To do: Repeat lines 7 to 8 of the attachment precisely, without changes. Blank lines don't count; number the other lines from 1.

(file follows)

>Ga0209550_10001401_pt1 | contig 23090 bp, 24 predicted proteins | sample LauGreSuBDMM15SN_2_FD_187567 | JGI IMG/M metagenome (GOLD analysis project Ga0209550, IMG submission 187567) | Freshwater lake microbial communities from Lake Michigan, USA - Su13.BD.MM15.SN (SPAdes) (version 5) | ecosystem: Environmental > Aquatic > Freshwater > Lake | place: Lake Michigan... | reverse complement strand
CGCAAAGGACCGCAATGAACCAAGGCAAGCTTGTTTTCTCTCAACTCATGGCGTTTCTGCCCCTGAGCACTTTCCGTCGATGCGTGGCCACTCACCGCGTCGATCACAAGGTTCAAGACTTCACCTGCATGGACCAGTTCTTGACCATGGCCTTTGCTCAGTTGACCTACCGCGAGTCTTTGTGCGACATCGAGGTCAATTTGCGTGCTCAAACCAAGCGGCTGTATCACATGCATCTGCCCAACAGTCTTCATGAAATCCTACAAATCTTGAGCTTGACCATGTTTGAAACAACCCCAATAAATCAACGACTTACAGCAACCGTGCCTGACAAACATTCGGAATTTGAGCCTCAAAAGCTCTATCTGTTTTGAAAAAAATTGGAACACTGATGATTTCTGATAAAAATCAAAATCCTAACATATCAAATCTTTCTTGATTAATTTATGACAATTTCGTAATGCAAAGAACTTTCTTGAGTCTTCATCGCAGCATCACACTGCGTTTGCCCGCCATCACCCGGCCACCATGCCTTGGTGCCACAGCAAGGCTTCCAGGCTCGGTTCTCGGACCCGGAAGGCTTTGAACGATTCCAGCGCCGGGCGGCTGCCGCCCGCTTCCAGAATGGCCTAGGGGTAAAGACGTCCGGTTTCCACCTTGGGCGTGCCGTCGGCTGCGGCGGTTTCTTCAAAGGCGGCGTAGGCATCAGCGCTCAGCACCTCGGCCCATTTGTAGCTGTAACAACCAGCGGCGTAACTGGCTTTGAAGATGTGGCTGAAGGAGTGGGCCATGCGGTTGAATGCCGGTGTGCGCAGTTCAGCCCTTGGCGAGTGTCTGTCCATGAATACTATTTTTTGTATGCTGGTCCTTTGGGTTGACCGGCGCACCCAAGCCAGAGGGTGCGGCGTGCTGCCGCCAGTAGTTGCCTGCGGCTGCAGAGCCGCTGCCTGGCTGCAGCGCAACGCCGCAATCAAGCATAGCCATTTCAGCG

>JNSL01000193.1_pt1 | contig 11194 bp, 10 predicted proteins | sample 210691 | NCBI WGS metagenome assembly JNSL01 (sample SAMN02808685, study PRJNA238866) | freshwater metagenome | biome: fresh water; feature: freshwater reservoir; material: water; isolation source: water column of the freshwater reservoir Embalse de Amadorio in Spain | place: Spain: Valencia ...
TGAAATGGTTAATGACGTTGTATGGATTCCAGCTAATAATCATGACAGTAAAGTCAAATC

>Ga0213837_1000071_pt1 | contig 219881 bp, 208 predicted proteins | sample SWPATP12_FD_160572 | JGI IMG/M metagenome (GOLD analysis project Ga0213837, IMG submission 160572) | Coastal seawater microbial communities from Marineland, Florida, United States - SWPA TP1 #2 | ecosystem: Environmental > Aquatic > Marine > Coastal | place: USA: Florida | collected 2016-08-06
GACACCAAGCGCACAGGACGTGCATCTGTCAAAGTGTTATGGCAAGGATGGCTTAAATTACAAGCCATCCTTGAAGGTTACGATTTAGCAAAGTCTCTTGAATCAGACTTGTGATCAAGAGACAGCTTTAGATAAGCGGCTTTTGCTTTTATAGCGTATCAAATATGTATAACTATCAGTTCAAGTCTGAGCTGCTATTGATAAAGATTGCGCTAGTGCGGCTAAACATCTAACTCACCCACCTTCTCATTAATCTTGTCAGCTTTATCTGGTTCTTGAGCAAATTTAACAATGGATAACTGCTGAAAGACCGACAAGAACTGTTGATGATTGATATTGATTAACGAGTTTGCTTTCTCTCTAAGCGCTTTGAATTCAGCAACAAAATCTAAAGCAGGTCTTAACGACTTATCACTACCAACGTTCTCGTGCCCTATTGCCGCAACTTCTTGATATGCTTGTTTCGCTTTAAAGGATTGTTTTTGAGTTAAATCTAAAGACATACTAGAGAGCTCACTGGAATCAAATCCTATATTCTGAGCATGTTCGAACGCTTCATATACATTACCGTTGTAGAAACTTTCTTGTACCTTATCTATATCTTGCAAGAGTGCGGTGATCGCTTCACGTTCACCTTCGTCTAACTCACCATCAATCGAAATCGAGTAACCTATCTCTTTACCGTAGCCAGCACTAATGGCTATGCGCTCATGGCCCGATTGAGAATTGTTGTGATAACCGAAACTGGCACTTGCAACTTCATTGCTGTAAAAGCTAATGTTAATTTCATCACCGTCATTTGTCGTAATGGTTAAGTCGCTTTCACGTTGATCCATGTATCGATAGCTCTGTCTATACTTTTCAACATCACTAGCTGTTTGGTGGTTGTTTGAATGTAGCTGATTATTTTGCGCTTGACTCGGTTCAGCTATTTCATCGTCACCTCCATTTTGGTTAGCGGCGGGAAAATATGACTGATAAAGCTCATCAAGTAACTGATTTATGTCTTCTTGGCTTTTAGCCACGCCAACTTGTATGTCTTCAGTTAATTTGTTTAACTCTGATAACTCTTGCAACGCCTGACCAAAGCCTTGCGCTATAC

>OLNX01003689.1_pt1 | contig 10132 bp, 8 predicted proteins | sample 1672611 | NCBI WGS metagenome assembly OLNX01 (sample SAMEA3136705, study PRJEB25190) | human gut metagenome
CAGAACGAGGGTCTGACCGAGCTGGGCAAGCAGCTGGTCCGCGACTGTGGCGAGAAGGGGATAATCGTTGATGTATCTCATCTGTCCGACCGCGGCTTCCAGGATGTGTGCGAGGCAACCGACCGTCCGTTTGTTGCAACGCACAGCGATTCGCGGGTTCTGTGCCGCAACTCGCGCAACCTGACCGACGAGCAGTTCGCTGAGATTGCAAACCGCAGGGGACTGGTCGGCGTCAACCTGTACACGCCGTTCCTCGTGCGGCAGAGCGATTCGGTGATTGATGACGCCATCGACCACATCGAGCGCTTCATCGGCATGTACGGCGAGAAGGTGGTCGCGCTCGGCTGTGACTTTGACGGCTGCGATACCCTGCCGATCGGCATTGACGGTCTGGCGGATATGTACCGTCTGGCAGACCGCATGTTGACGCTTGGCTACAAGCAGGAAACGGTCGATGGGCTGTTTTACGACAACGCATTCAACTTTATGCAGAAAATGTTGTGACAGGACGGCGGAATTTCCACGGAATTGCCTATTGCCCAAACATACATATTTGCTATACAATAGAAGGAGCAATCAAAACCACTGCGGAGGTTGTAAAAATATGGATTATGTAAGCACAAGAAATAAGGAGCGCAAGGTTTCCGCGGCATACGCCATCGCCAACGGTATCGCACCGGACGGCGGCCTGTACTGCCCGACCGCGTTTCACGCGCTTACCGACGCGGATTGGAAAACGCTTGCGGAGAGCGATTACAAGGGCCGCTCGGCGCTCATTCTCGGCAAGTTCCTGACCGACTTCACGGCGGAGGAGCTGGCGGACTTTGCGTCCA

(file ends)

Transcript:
>OLNX01003689.1_pt1 | contig 10132 bp, 8 predicted proteins | sample 1672611 | NCBI WGS metagenome assembly OLNX01 (sample SAMEA3136705, study PRJEB25190) | human gut metagenome
CAGAACGAGGGTCTGACCGAGCTGGGCAAGCAGCTGGTCCGCGACTGTGGCGAGAAGGGGATAATCGTTGATGTATCTCATCTGTCCGACCGCGGCTTCCAGGATGTGTGCGAGGCAACCGACCGTCCGTTTGTTGCAACGCACAGCGATTCGCGGGTTCTGTGCCGCAACTCGCGCAACCTGACCGACGAGCAGTTCGCTGAGATTGCAAACCGCAGGGGACTGGTCGGCGTCAACCTGTACACGCCGTTCCTCGTGCGGCAGAGCGATTCGGTGATTGATGACGCCATCGACCACATCGAGCGCTTCATCGGCATGTACGGCGAGAAGGTGGTCGCGCTCGGCTGTGACTTTGACGGCTGCGATACCCTGCCGATCGGCATTGACGGTCTGGCGGATATGTACCGTCTGGCAGACCGCATGTTGACGCTTGGCTACAAGCAGGAAACGGTCGATGGGCTGTTTTACGACAACGCATTCAACTTTATGCAGAAAATGTTGTGACAGGACGGCGGAATTTCCACGGAATTGCCTATTGCCCAAACATACATATTTGCTATACAATAGAAGGAGCAATCAAAACCACTGCGGAGGTTGTAAAAATATGGATTATGTAAGCACAAGAAATAAGGAGCGCAAGGTTTCCGCGGCATACGCCATCGCCAACGGTATCGCACCGGACGGCGGCCTGTACTGCCCGACCGCGTTTCACGCGCTTACCGACGCGGATTGGAAAACGCTTGCGGAGAGCGATTACAAGGGCCGCTCGGCGCTCATTCTCGGCAAGTTCCTGACCGACTTCACGGCGGAGGAGCTGGCGGACTTTGCGTCCA